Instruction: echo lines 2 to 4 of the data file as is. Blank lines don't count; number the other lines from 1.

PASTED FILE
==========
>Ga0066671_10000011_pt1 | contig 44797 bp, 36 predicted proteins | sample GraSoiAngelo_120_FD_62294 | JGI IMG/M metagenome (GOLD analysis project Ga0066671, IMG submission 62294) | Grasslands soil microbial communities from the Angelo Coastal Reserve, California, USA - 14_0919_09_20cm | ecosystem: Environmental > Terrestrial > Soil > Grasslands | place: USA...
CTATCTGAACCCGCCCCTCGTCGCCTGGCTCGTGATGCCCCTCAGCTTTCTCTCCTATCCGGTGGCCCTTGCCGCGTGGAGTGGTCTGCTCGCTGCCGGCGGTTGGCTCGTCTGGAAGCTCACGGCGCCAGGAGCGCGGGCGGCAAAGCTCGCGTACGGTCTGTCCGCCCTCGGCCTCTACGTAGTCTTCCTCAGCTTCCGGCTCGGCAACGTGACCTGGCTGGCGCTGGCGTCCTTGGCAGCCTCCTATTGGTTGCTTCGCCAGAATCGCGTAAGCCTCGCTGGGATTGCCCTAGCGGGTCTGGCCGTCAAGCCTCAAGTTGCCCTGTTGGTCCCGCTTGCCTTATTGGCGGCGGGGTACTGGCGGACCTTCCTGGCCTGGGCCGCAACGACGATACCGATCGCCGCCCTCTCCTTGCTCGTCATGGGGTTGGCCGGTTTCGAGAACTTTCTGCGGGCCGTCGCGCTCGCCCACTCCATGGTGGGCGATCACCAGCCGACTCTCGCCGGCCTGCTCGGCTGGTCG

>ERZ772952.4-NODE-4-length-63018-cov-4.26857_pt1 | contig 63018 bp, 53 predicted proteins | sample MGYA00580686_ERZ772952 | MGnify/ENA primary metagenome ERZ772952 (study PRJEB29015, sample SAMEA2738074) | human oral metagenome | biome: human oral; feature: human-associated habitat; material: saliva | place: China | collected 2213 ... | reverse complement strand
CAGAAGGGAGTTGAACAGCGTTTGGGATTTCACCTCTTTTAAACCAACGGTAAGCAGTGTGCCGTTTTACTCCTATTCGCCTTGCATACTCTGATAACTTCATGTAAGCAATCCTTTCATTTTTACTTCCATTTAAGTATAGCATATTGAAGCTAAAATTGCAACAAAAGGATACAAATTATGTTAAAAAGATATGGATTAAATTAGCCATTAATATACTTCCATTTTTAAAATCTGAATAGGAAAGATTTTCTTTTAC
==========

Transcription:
CTATCTGAACCCGCCCCTCGTCGCCTGGCTCGTGATGCCCCTCAGCTTTCTCTCCTATCCGGTGGCCCTTGCCGCGTGGAGTGGTCTGCTCGCTGCCGGCGGTTGGCTCGTCTGGAAGCTCACGGCGCCAGGAGCGCGGGCGGCAAAGCTCGCGTACGGTCTGTCCGCCCTCGGCCTCTACGTAGTCTTCCTCAGCTTCCGGCTCGGCAACGTGACCTGGCTGGCGCTGGCGTCCTTGGCAGCCTCCTATTGGTTGCTTCGCCAGAATCGCGTAAGCCTCGCTGGGATTGCCCTAGCGGGTCTGGCCGTCAAGCCTCAAGTTGCCCTGTTGGTCCCGCTTGCCTTATTGGCGGCGGGGTACTGGCGGACCTTCCTGGCCTGGGCCGCAACGACGATACCGATCGCCGCCCTCTCCTTGCTCGTCATGGGGTTGGCCGGTTTCGAGAACTTTCTGCGGGCCGTCGCGCTCGCCCACTCCATGGTGGGCGATCACCAGCCGACTCTCGCCGGCCTGCTCGGCTGGTCG

>ERZ772952.4-NODE-4-length-63018-cov-4.26857_pt1 | contig 63018 bp, 53 predicted proteins | sample MGYA00580686_ERZ772952 | MGnify/ENA primary metagenome ERZ772952 (study PRJEB29015, sample SAMEA2738074) | human oral metagenome | biome: human oral; feature: human-associated habitat; material: saliva | place: China | collected 2213 ... | reverse complement strand
CAGAAGGGAGTTGAACAGCGTTTGGGATTTCACCTCTTTTAAACCAACGGTAAGCAGTGTGCCGTTTTACTCCTATTCGCCTTGCATACTCTGATAACTTCATGTAAGCAATCCTTTCATTTTTACTTCCATTTAAGTATAGCATATTGAAGCTAAAATTGCAACAAAAGGATACAAATTATGTTAAAAAGATATGGATTAAATTAGCCATTAATATACTTCCATTTTTAAAATCTGAATAGGAAAGATTTTCTTTTAC